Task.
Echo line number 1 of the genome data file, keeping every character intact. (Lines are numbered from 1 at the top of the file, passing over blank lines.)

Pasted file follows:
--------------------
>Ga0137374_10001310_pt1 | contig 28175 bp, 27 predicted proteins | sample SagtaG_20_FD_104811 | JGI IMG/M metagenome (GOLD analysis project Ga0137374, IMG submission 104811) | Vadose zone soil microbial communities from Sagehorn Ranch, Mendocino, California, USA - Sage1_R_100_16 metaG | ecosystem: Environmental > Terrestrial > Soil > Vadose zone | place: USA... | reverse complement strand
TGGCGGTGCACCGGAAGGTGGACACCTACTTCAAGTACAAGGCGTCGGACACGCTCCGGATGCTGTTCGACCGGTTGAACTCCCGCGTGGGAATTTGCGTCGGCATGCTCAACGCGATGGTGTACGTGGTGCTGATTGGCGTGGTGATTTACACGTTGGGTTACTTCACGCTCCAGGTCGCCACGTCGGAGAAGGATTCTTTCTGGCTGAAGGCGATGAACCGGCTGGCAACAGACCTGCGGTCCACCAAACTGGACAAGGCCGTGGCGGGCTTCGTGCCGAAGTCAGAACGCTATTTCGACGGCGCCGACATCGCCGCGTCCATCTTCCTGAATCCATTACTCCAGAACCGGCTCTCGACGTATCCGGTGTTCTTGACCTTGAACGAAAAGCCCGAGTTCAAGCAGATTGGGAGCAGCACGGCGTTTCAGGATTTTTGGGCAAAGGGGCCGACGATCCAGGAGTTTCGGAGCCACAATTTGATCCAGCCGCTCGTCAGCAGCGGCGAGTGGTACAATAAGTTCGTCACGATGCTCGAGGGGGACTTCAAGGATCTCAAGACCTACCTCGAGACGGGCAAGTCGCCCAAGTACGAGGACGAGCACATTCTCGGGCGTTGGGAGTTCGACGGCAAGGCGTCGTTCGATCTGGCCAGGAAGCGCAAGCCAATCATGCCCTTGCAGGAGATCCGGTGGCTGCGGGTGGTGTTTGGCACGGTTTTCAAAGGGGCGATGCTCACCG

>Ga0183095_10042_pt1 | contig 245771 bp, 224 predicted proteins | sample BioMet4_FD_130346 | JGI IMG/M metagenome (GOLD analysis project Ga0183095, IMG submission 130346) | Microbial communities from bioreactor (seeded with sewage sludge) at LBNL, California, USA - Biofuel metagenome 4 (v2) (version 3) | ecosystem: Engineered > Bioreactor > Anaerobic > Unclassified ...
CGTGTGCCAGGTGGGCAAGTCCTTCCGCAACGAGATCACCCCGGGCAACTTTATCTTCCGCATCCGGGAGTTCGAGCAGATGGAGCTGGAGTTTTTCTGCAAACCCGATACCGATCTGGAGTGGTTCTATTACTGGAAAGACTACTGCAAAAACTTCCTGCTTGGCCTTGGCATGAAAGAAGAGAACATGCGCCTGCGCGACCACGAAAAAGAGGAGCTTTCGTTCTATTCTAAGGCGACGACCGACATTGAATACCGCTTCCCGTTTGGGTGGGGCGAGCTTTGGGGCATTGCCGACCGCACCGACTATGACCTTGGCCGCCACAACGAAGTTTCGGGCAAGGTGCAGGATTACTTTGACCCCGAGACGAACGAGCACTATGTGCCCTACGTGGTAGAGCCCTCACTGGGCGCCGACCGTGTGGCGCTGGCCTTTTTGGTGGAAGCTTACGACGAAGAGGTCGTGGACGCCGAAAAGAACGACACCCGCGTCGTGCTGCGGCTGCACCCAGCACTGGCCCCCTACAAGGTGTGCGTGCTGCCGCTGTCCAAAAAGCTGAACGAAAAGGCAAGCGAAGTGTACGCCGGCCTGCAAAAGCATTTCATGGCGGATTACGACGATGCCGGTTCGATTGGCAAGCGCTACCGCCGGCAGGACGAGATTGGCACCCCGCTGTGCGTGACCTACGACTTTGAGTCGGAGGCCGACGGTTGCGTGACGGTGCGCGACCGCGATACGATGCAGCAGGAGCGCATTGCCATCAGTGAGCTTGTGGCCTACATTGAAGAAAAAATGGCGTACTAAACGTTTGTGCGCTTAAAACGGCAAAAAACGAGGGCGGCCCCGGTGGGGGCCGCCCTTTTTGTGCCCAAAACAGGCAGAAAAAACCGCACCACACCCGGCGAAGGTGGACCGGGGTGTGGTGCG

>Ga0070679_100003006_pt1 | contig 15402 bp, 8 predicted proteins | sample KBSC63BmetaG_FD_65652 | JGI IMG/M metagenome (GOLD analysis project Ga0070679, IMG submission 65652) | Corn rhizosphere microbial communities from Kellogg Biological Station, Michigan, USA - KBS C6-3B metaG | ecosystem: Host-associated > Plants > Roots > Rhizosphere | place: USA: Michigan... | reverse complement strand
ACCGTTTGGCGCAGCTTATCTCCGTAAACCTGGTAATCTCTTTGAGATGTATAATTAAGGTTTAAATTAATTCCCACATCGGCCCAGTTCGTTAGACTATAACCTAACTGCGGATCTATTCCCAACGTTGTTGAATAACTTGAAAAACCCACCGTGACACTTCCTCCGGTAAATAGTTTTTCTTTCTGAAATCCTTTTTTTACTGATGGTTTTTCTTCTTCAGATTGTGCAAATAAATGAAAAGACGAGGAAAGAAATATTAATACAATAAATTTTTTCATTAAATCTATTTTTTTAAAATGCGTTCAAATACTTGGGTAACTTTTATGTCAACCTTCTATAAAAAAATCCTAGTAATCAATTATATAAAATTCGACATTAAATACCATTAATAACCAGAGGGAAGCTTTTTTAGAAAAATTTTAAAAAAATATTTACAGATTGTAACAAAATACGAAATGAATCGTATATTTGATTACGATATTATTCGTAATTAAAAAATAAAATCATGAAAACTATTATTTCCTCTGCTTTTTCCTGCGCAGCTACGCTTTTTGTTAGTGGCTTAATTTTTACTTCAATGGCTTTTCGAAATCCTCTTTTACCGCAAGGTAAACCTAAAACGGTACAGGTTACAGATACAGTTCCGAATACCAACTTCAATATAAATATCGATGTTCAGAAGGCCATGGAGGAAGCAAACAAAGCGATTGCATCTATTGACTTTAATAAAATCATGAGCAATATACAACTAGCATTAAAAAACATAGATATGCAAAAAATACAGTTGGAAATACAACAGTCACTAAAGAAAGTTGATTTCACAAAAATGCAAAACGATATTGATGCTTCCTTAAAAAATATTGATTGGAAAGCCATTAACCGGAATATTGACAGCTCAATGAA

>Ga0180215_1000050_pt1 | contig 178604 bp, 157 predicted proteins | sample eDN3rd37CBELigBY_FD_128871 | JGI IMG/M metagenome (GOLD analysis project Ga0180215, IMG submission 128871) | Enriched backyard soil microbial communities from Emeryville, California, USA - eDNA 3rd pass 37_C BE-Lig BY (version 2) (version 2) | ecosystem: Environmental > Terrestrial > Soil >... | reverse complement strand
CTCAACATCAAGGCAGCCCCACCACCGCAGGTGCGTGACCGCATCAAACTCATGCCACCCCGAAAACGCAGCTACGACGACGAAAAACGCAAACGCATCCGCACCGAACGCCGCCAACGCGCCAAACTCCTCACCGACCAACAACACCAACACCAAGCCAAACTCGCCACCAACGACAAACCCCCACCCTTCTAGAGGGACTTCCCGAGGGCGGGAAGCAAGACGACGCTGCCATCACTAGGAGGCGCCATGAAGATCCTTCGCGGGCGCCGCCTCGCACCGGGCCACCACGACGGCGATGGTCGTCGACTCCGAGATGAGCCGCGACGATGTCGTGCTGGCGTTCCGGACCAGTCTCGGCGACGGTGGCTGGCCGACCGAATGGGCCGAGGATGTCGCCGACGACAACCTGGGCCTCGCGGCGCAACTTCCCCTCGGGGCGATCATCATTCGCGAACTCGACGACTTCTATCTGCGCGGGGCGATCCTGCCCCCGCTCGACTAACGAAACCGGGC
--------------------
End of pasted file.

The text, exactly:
>Ga0137374_10001310_pt1 | contig 28175 bp, 27 predicted proteins | sample SagtaG_20_FD_104811 | JGI IMG/M metagenome (GOLD analysis project Ga0137374, IMG submission 104811) | Vadose zone soil microbial communities from Sagehorn Ranch, Mendocino, California, USA - Sage1_R_100_16 metaG | ecosystem: Environmental > Terrestrial > Soil > Vadose zone | place: USA... | reverse complement strand